Let’s face it, it’s really not about your computer. It’s about your files! Your email, your pictures, your documents, your music, your movies…those are what’s really important. If you have a proper backup, even if your computer is lost, stolen, destroyed, or self-destructs, your data is safe if you have a backup. For that reason, everyone should back up their computer.
There are several kinds of backups, and you should know the differences.
Mirror backups initially back up your entire internal drive to a backup drive, and subsequent backups copy whatever has changed since the previous backup. At the end of a mirror backup, the backup drive is identical to the internal drive.
Files you have added to the internal drive since the last backup will be added to the backup drive. Files that you have updated since the last backup will be copied to the backup drive, replacing the older versions. Files that you have deleted on the internal drive will be deleted from the backup drive.
The upside of a mirror backup is that you can boot up your computer from the backup drive, just as you can from the internal drive. If the internal drive fails, you can boot from the backup drive and be 100% up to date (as of the last backup). And you can continue working that way until the internal drive can be replaced. If your entire computer fails, or you get a new one, you can boot that computer from the backup drive, too…and the new computer will have everything you had on the old computer.
The downside (or limitation) of a mirror backup is that if need to recover a file you deleted a day, week, or month ago, there is no way to recover it…if it was deleted from your computer, it was deleted from the backup too.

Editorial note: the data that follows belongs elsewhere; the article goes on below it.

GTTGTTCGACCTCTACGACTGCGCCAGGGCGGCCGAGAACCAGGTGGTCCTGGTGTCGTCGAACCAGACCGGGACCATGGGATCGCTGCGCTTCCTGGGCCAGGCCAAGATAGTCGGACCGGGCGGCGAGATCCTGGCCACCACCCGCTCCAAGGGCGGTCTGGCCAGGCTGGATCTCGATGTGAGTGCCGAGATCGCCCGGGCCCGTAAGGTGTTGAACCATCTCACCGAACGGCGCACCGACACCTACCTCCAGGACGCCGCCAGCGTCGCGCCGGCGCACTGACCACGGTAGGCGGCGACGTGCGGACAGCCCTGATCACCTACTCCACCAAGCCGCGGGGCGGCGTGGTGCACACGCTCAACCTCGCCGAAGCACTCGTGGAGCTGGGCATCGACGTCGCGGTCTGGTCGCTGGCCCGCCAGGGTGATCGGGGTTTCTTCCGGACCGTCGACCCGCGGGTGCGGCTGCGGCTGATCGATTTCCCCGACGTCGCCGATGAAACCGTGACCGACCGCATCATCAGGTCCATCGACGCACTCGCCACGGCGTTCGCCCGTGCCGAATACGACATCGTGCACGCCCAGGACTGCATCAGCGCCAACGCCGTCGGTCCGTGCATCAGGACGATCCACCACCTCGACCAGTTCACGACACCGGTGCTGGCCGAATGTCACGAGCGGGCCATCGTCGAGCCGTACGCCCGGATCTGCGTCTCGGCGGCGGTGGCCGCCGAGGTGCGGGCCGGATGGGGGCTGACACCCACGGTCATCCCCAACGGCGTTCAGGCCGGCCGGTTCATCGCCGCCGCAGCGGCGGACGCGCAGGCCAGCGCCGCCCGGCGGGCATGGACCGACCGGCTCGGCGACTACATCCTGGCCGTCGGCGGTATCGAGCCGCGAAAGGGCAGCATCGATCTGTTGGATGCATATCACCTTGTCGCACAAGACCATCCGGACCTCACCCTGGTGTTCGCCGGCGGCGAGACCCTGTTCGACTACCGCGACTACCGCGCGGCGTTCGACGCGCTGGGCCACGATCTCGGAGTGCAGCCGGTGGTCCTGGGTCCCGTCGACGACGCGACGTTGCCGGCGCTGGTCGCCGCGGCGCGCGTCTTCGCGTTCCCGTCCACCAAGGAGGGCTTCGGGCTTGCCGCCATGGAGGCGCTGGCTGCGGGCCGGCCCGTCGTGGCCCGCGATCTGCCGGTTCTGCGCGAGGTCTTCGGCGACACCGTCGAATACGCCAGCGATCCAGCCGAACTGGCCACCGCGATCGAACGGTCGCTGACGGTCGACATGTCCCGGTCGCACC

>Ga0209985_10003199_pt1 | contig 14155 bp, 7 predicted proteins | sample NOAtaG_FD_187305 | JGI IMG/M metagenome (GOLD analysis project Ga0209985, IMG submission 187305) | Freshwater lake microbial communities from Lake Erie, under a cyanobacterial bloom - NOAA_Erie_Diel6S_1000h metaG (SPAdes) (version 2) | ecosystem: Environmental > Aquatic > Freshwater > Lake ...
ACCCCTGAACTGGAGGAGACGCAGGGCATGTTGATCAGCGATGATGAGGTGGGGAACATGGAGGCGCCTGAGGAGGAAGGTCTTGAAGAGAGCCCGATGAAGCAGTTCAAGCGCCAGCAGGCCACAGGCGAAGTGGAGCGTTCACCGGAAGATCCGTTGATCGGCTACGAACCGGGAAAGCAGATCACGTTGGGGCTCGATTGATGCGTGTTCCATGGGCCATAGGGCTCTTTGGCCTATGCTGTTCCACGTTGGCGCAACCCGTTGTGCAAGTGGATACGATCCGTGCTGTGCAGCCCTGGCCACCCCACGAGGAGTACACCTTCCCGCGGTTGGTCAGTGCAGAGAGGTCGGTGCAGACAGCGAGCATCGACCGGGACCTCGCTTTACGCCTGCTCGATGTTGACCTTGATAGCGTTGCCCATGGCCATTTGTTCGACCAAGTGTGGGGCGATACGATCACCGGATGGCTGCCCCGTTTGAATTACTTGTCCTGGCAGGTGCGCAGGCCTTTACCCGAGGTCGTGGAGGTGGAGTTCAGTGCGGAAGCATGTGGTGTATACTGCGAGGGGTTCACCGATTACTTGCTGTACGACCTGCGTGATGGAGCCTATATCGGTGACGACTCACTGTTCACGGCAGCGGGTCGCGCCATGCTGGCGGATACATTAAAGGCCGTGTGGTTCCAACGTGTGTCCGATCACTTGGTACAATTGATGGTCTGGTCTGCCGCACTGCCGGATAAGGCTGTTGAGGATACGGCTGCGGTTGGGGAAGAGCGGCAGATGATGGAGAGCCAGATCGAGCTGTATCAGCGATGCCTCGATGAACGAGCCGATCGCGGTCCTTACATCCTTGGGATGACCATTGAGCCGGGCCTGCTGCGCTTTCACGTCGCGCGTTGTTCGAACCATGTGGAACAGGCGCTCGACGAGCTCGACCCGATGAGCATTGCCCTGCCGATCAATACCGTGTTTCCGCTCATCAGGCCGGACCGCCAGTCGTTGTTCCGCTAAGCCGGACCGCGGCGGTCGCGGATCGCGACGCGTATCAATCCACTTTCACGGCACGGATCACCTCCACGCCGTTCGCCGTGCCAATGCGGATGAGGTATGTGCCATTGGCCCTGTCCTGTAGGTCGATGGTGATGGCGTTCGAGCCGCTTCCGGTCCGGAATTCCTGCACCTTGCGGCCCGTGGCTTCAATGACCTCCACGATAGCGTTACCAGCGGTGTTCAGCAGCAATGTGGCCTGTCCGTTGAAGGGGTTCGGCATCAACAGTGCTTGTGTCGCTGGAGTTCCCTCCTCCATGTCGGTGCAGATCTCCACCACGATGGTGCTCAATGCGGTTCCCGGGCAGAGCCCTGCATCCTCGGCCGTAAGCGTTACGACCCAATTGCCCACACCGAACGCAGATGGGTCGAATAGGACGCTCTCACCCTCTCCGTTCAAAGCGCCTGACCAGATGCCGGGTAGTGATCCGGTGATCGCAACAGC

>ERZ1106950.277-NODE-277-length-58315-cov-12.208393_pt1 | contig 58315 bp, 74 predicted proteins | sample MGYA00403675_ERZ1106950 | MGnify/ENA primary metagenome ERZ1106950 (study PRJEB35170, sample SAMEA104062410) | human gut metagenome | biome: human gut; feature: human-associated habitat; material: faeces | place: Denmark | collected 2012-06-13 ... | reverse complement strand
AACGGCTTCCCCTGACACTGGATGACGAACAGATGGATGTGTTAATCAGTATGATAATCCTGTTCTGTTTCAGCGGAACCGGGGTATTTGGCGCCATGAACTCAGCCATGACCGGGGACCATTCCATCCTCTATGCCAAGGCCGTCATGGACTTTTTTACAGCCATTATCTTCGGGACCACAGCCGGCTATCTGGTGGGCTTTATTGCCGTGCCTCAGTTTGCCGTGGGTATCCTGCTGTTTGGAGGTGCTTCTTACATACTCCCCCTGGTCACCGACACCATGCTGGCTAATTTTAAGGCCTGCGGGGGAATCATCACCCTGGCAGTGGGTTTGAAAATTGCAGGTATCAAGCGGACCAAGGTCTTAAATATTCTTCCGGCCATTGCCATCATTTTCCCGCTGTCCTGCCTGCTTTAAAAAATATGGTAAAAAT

Archival backups also back up your entire internal drive the first time a backup occurs. And subsequently they back up whatever has changed since the previous backup…without deleting the older or deleted files.
The upside of an archival backup is that you can recover older versions of files you’ve since change, or files you deleted from the internal drive a day, a week, or even a month ago.
The downside of an archival backup is that you can’t boot up your computer from this kind of backup…if the drive in your computer fails, you’d have to do a complete restore before you can boot up, which takes time.
Time Machine, which is built into all versions of MacOS since 10.5, is excellent archival backup software. There is nothing to buy (other than the backup drive). After the initial backup, it backs up hourly in the background, so if your internal drive were to fail, once you restore to the replacement drive you’d be up to date within 1 hour or less of the time the internal drive failed.
For mirror backups, you must use third party software. Our favorite is Carbon Copy Cloner. You can set Carbon Copy Cloner to do regular backups on a schedule. We usually set Carbon Copy Cloner to back up daily at an hour when it won’t interfere with your normal work.
An external drive is the most common place for your backup. The drive directly connects to your computer by USB or Thunderbolt, and they can be used for either Time Machine (archival) or Carbon Copy Cloner (mirror) backups.